Although such a guarantee cannot be made, research has shown that playing sport from a young age can have a surprisingly positive effect in all aspects of a person’s life.
Sports such as Football, Rugby and Basketball are in constant motion. Though situations may resemble each other, they are very unlikely to be the same. As a result, players thought processes are in state of change every time an opponent or the ball moves.
Dennis Bergkamp, formerly of Arsenal FC, scored arguably the greatest goal in Premier League history against Newcastle. In his book, he stated that the only way he thought he could beat the defender was by flicking the ball one way and spinning the other. The conventional wisdom was to keep the ball in front of him and play a pass back in that situation. Bergkamp’s thinking allowed for success and a place in history.
Though many children who play sport will not reach the level of Dennis Bergkamp, sport will provide the capacity to develop their creative thinking skills. Combined with the lessons learned in key skills such as English, Maths and Science, the next Thomas Edison or Bill Gates could be sitting in your living room.
Greg Norman, Venus Williams and Michael Jordan have all been elite level athletes in their chosen sport. The single-mindedness, determination and work ethic that they have displayed to reach the level they have is admirable. They have also been responsible for leading teams – Norman and Venus with their coaches and support staff and in Jordan’s case, the Chicago Bulls NBA team.
The skills that these star athletes have learned from their time as athletes have transferred to the business world. Greg Norman owns his own Australian Grille restaurant, Williams is the CEO of an interior design company and Michael Jordan’s brand of shoes is reportedly in the hundreds of millions.
The links don’t stop there. Business mogul Mark Cuban played Rugby growing up and Britain’s own Richard Branson was a keen Football player. They would not have been able to get into the position they are in without being inspiring leaders.
In team sports, children must work together to create a solution to what the opponents are doing. A good coach will lead the players to communicate with one another, offer encouragement and support for their team mates and provide feedback as to what the group can do to achieve the desired outcome. All of these skills are desired by employers when looking for team leaders, managers and CEO’s (article).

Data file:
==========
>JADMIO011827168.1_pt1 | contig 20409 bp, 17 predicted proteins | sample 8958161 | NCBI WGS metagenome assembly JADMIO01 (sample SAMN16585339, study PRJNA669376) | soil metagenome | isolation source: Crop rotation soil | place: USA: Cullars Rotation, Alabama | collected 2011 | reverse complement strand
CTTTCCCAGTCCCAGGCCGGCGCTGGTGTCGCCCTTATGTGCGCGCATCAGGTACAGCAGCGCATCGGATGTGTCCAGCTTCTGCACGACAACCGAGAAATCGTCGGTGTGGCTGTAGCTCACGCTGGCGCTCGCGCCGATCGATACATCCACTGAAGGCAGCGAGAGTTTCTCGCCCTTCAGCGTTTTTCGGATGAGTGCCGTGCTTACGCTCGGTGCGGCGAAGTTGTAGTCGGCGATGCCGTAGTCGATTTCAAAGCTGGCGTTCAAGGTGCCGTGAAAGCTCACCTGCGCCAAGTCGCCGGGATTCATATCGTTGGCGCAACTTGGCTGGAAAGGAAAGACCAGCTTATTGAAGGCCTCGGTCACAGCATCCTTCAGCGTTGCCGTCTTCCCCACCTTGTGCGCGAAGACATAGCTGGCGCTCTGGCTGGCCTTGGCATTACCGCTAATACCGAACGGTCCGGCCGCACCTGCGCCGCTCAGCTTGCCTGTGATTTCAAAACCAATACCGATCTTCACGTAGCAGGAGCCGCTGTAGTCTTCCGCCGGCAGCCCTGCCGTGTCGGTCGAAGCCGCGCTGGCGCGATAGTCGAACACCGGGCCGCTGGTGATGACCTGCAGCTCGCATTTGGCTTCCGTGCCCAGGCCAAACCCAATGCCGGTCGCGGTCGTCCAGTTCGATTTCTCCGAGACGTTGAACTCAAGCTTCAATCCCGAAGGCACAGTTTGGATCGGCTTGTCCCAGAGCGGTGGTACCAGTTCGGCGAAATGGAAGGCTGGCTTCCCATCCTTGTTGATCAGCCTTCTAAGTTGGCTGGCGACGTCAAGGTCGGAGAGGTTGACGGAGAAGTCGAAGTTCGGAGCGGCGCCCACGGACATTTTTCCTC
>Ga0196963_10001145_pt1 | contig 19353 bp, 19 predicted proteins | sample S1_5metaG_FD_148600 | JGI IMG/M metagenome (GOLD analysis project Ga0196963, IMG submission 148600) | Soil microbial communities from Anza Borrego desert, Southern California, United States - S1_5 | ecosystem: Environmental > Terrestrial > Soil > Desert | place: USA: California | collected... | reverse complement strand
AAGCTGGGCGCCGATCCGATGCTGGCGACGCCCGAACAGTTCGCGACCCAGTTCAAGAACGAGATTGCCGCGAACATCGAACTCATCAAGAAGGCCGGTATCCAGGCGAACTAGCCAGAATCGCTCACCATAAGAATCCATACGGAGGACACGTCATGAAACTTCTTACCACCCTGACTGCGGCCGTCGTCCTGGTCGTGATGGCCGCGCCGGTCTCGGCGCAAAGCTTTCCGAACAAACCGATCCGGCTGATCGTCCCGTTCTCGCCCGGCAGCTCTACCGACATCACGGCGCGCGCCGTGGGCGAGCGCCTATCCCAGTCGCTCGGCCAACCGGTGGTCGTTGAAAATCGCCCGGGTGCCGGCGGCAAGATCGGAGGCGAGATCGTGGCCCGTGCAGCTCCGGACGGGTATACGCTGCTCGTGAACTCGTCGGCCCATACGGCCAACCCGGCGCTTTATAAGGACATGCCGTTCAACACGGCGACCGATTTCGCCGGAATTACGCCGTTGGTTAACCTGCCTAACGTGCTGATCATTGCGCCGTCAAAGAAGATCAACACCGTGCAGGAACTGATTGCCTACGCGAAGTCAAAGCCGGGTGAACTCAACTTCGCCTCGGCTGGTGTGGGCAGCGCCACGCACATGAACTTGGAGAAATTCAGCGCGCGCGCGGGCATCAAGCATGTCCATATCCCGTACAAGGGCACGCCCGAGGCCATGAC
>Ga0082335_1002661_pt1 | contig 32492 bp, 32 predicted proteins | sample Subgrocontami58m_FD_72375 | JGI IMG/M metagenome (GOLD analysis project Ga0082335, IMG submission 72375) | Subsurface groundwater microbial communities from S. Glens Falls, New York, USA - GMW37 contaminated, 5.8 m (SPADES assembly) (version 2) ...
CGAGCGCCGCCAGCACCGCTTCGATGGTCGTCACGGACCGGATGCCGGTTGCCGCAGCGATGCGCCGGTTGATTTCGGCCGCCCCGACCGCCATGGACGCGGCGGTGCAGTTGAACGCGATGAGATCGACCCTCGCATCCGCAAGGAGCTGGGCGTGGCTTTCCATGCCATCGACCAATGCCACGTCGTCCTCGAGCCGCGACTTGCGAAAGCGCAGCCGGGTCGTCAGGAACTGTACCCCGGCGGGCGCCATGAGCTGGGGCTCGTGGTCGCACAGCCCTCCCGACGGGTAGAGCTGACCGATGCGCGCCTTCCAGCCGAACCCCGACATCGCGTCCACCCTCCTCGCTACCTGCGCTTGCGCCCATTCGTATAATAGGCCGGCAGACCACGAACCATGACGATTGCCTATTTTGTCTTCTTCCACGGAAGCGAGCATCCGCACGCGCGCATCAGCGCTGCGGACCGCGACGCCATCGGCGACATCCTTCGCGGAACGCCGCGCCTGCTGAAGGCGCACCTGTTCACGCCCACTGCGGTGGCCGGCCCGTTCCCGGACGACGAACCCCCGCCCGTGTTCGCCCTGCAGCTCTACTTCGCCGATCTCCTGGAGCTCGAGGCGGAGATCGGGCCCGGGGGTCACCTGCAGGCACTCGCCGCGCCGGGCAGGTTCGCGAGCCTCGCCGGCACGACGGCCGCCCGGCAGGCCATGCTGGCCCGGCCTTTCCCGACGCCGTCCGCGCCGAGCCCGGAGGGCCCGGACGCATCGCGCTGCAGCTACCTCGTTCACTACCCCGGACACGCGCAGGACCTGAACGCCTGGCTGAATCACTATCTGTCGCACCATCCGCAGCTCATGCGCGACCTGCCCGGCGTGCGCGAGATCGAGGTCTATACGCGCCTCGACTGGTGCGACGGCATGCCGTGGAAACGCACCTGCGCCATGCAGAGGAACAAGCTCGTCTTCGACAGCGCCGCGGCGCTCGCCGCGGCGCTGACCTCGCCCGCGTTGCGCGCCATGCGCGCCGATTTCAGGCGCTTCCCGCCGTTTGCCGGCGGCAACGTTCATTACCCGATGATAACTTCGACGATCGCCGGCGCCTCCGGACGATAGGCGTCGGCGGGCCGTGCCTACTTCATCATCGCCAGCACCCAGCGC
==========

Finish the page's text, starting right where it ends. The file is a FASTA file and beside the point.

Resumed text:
In this day and age, cell phones have become as much of a curse as they have a benefit. Only last weekend, I saw a couple sit down for lunch. They immediately got their phones out and were glued to the screens, not saying a word to each other for at least 30 minutes. With children, this has become even more obvious, as they seem to prefer sending selfies of them doing absolutely nothing as opposed to meeting with their friends and having a face to face conversation!
I heard a story of a lawyer based in the US. He was assigned to mentor a younger lawyer (the one telling the story), yet the younger lawyer never saw him in the office. One day, Dave (the experienced lawyer showed up) and the younger lawyer asked him why he is never around. Dave responded that he was worth more to the company in the gym, on the golf course or cruising on a client’s yacht than he was pencil pushing. His connections with these clients was what brought the money in, not how many hours he logged. If they decided to let him go, he was safe in the knowledge that all of the clients he brought in would go with him, due to the relationship he had with them.
Team sports allow for children to speak to one another face to face. They get to learn about people from different backgrounds, what makes them tick, how to start conversations with people they don’t know and how to be empathetic towards another individual. The old saying “it’s not what you know, it’s who you know” rings true in all walks of life. Ask anyone and they are more likely to help those that they know and trust and for children learning these skills at a young age, the future possibilities to what they can achieve are endless.
I’m sure it will come to the surprise of no one that playing sport as a youngster will lead to a healthier life. Despite this, the facts associated with children playing youth sports are eye-opening (source)
- – 90% less likely to be obese
- – Less likely to smoke, use drugs and have protection free sex (when they become teens)
- – Experience lower health costs as adults
- – Have a reduced risk of heart disease and diabetes
Though situations arise even when children are involved in sport and we as adults do the best we can to support and care for those involved, ideally the above circumstances are things we would all like to happen for the next generation.
When it comes to sport, the benefits of participation far outweigh the challenges. Parental support is huge and if your child enjoys a particular activity be sure to show interest and encouragement in it. You may have the World’s next multi-billionaire on your hands.
For information on how AJB Sports in Education can help your school improve sports provision, or to give your child an out of school hours platform to participate, please contact company directors: